Helping to pass on the African culture and traditions
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ACDA has been working over the years to pass on the African culture and traditions
ACDA has been working over the years to pass on the African culture and traditions

One young professional’s passion to remain community-focused

AISHA Haynes has been doing her best over the past 20 years to pass on the African culture to younger generations, focusing heavily on literacy and mentoring and using her weekends strictly to help others.

Now an executive member and volunteer Emancipation festival coordinator, Aisha sits on the Education Committee of the African Cultural and Development Association (ACDA), along with its Emancipation, Business Development, and Social Welfare Committees.
“I help out where needed; primarily, my focus has been on youth, entrepreneurship and innovation,” she told Pepperpot Magazine recently.

Saturday morning youth programmes have been on with youths from areas across the country between the ages of two and 18 years old

ACDA has been running Saturday youth programmes with youth from areas across the country between the ages of two and 18. From history lessons to free dance, drumming, and storytelling, Aisha and others would work hard to pass on the culture and traditions. Cooking classes, field trips, sewing, arts and craft are also on the list.

Furthermore, Aisha offers free after-school reading lessons for children between the ages of four and 10 and she helps to run specific programmes through the Association of Young Africans (AYA), which is the youth arm of ACDA.
“I have been doing my part by giving my time and trying my best to share from my own experiences and knowledge. In every programme we run, it is from a cultural perspective and putting on the festival and creating content that speaks to the context of our experience,” Aisha related.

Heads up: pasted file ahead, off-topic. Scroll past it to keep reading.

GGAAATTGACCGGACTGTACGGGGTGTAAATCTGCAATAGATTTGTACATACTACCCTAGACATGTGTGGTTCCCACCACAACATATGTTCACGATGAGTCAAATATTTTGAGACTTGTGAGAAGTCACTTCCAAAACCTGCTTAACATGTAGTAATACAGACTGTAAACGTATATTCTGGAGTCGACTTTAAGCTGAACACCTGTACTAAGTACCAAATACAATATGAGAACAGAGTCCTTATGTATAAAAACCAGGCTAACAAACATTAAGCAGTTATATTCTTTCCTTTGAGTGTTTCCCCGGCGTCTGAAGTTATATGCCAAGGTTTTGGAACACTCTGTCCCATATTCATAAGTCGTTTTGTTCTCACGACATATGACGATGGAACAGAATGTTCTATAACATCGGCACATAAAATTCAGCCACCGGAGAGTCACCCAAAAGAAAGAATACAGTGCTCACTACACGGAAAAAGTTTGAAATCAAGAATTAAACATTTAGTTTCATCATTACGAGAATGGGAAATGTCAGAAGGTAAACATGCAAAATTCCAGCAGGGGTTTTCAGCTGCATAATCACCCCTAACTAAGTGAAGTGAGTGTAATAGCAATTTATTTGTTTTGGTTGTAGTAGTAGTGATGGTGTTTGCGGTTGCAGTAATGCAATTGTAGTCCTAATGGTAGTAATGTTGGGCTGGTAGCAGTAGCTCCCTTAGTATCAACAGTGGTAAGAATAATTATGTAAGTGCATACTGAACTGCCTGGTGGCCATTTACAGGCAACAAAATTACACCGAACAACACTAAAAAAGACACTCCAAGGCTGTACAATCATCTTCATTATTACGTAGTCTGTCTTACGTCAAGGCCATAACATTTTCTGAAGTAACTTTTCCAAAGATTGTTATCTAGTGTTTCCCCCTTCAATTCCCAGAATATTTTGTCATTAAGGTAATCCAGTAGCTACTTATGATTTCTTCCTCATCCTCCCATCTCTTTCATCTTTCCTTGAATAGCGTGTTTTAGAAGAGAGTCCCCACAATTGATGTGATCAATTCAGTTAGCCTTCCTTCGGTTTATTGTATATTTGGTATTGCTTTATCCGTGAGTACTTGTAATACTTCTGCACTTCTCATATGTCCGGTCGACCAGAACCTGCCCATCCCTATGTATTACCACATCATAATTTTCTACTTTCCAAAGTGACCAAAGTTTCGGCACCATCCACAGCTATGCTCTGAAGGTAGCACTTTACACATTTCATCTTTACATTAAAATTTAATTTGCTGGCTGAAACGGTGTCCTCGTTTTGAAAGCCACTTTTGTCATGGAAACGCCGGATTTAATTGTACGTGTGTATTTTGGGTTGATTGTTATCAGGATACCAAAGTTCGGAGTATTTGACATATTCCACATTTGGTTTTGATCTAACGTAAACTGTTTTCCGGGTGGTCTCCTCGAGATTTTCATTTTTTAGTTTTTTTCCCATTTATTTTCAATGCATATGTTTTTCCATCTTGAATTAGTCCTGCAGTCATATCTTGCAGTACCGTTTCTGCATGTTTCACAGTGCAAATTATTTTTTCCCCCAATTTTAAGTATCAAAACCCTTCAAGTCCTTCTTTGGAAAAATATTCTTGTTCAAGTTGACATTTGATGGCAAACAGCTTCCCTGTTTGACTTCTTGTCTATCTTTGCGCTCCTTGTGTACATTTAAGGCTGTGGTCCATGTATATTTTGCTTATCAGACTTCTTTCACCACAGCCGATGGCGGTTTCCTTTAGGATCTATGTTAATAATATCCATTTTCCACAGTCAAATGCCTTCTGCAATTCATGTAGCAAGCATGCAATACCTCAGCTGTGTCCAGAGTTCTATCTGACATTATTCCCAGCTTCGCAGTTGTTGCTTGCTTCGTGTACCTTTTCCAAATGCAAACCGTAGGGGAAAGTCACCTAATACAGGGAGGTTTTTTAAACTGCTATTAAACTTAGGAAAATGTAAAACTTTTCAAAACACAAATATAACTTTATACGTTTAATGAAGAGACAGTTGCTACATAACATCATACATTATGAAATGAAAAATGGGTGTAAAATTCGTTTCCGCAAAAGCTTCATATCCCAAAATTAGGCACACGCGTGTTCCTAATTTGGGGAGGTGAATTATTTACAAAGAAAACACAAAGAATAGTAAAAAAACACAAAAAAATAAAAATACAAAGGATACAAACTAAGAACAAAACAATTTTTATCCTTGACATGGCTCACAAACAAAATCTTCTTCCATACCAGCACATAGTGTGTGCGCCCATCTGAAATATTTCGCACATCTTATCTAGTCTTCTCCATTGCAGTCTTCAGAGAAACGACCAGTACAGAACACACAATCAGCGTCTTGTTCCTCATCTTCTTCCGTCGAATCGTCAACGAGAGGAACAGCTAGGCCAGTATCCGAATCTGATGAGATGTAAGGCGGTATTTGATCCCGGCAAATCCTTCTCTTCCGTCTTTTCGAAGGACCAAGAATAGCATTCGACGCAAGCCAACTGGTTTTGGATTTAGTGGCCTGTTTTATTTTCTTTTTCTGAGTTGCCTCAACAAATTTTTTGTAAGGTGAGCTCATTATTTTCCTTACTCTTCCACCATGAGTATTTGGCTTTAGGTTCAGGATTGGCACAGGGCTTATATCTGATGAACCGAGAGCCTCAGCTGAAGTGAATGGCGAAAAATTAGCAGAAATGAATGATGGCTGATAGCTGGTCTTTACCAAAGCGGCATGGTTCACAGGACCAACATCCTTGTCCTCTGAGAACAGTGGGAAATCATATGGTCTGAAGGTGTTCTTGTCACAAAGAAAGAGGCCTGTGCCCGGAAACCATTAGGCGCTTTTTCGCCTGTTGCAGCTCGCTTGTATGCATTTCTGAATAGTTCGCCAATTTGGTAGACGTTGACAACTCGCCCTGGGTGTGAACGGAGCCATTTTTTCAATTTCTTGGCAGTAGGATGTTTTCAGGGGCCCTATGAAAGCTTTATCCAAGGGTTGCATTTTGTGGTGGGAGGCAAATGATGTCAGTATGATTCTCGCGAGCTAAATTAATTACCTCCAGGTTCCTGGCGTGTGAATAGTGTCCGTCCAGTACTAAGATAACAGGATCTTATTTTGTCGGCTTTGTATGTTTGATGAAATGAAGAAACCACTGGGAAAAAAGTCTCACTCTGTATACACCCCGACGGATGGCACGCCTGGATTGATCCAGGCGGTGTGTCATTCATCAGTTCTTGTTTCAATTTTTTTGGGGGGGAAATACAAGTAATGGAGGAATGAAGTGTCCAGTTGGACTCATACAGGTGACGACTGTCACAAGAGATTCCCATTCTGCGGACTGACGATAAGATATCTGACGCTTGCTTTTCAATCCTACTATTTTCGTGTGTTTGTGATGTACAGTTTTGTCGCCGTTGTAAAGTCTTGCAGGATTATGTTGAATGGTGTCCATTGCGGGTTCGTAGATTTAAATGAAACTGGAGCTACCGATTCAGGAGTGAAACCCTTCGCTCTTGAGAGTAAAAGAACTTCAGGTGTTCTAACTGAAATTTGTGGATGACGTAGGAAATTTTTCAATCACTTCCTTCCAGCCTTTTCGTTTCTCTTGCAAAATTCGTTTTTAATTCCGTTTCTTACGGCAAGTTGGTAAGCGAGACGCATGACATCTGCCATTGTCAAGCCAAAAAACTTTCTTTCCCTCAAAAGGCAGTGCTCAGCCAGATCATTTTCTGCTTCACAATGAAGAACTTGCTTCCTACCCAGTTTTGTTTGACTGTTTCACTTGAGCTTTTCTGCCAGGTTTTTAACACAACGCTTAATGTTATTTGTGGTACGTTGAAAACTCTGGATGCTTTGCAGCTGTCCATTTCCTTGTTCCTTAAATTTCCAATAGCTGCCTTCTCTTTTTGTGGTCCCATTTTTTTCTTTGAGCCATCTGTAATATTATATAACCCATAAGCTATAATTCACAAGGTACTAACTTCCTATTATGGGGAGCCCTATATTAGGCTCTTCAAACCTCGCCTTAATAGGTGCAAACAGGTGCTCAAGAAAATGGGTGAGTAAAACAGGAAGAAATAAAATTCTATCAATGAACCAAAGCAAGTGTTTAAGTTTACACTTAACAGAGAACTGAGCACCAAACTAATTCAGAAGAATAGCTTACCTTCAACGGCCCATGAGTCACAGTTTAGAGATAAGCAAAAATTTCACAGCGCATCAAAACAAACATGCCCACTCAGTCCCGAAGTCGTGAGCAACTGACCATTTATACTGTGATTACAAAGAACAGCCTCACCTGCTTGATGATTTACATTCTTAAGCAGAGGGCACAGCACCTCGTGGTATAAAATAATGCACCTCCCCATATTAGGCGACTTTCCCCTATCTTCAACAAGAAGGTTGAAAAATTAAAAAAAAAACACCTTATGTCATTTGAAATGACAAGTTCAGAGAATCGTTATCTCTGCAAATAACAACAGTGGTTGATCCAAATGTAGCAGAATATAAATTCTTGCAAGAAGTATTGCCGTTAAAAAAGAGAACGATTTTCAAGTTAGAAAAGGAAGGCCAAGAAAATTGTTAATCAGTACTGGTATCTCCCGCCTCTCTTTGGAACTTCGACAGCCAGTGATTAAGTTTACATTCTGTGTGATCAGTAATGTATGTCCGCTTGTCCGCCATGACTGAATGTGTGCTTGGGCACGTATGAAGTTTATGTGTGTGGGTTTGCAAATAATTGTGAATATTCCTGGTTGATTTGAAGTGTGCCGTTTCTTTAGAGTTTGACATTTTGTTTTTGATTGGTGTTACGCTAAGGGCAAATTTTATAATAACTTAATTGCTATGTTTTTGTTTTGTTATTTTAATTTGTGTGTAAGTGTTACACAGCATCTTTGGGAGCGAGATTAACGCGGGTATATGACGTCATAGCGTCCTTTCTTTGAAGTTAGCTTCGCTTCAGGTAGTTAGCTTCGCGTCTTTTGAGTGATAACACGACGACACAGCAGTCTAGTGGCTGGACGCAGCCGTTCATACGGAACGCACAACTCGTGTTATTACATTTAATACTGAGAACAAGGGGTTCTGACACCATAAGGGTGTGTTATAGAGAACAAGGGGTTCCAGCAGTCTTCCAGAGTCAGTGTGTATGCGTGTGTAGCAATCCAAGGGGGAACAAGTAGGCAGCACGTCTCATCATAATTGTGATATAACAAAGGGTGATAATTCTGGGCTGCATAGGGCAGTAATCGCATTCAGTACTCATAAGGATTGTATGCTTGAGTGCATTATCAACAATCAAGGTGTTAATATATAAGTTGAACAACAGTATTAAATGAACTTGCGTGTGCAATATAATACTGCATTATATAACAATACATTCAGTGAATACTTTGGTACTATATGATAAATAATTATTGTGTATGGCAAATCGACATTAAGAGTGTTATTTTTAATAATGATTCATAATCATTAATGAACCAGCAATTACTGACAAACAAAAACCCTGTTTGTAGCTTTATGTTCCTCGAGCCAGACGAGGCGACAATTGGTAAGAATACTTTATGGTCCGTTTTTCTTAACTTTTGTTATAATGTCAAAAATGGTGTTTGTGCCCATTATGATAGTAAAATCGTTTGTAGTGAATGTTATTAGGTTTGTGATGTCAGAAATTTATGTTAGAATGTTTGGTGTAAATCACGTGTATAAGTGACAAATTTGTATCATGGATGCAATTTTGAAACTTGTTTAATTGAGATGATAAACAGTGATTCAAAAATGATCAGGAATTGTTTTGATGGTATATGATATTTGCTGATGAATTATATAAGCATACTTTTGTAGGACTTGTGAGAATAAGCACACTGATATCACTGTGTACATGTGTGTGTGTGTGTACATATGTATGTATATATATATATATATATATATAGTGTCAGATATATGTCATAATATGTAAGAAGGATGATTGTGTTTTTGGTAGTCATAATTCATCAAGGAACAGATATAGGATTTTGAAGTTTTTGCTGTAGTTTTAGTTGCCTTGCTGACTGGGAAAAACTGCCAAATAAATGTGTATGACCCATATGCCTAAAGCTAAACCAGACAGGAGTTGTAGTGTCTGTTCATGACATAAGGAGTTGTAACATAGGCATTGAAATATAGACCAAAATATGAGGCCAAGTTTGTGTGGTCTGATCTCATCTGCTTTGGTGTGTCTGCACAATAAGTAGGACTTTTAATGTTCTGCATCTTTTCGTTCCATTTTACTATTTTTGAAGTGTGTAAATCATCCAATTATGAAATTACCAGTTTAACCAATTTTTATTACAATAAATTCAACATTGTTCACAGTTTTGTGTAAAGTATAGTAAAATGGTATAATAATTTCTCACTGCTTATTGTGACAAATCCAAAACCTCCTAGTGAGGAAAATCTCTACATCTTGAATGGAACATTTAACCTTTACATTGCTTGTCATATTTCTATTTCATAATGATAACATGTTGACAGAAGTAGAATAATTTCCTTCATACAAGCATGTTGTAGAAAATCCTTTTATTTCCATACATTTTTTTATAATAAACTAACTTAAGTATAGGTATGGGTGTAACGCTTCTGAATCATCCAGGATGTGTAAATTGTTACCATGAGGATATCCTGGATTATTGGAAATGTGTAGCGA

From history lessons to free dance, drumming, and storytelling, Aisha and others would work hard to pass on the culture and traditions

She reflected on how her volunteering efforts have been embedded in how she was raised. “I was raised to be community-focused…and the examples I had growing up…weekends were spent contributing and working with individuals of your community that needed it the most. There were no cartoons on Saturday morning, but that time was for thinking of others and how you can help make their lives and experiences better by sharing what you had.”

Aisha’s efforts continue to pay off as she can see the impact that her work and the work of ACDA have been having on youths. “The impact is seen in the movements emerging from our young people being proud to be in their skin and comfortable to wear African pieces and embracing the culture through music and innovation,” she said.

Aisha has devoted most of her life so far to helping youths on a voluntary basis

Over the past 30 years-and pre-COVID-the Saturday programmes ACDA has hosted focused heavily on African culture and young people between the ages of two and 18, through sharing knowledge and creating content on their social media outlets and using mediums such as the Emancipation Festival which they’ve successfully lobbied for 27 years ago to be an official holiday that falls on August 1.

Meanwhile, according to its website, ACDA was founded on December 17, 1992, by Afro-centric Guyanese who were dedicated to the cause of nurturing African culture and creating an economically viable and prosperous African community.

The organisation is open to membership to anyone who is of African descent, regardless of religious or political affiliation. ACDA embraces the idea of both tradition and change as necessary elements in sustaining a vibrant African culture in Guyana.

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